Behind the headlines, remember social media isn’t all bad

There has been a lot of coverage in the last couple of days of the number of crimes that have a link to Twitter and Facebook. If you believe the coverage there has been a huge increase in crimes related to social media. But if I do my ‘more or less’ (the Radio 4 statistics breakdown programme) there seems to be more to the story than you would think on first reading.

The information came from a Freedom of Information request. However, buried within the article was the line that put the whole story into context. It stated that the only way police forces had been able to gather the data was the search the systems for mentions of Twitter and Facebook on the crime reports. So does that really mean that the crime has taken place on social media? Absolutely not.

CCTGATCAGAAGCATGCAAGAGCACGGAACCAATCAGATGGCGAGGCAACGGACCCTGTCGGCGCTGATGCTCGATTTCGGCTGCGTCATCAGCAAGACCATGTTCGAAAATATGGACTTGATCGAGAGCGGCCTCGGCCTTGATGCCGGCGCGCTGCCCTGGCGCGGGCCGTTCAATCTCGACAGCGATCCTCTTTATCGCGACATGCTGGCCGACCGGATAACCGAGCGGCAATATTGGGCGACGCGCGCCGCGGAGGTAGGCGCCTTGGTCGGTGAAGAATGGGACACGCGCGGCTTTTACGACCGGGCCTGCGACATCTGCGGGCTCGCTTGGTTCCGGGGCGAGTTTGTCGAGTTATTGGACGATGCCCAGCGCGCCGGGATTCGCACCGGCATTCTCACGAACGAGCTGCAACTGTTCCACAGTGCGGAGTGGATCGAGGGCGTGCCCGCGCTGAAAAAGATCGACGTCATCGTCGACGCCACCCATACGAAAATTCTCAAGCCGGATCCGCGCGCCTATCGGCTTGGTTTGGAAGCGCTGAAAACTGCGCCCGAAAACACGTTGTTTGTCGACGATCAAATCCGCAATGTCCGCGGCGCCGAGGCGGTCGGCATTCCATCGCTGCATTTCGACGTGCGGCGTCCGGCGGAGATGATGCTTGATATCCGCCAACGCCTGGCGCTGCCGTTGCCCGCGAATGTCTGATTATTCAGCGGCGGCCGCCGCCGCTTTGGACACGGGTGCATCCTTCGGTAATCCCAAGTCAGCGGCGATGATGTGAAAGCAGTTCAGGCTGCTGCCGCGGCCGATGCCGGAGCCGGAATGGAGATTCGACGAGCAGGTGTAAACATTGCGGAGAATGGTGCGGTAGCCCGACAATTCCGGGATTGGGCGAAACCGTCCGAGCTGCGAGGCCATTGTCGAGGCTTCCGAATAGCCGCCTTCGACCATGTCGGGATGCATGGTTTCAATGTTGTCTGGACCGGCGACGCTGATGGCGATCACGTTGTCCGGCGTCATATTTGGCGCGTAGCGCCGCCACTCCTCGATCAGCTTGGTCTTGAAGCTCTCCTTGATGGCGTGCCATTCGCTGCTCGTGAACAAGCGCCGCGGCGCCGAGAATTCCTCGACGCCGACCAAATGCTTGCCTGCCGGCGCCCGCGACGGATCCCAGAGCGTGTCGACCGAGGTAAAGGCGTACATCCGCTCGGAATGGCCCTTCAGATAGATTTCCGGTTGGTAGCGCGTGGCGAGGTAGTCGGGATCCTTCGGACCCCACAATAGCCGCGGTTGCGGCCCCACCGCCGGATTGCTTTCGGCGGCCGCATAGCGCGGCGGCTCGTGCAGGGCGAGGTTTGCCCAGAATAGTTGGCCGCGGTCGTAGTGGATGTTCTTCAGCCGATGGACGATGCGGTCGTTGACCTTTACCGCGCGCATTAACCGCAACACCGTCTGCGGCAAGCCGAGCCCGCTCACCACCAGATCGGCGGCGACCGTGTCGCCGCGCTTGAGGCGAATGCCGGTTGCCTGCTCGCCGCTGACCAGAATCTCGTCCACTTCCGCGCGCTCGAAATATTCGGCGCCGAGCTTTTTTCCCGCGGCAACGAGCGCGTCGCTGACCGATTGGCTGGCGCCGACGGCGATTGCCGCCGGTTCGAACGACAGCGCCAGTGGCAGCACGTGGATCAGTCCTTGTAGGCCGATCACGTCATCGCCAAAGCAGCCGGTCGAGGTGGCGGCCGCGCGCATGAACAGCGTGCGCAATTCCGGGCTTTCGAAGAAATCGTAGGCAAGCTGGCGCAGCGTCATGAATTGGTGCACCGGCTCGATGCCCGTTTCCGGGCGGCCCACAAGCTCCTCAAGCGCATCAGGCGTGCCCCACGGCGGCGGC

All it means is that when the crime report was being taken there was a mention of Twitter or Facebook. This could be because the crime has taken place on social media, and for some cases that will be true. But for most it will be that it is an incidental element to the crime itself. Take for example the case of a neighbour dispute. It will be happening face-to-face on a regular basis but then statements could be made, or threats, through social media. That doesn’t make it a social media crime but just a location that is involved.

The media seem to love any opportunity to say how much of a problem social media is, and to blame it for many of the ills in society. For this story there is definitely more to it than meets the eye. Just because many crimes will happen around transport hubs and railway stations doesn’t mean they are bad places. Likewise Twitter and Facebook are not bad places to visit, it is just what people do with them that is the problem.

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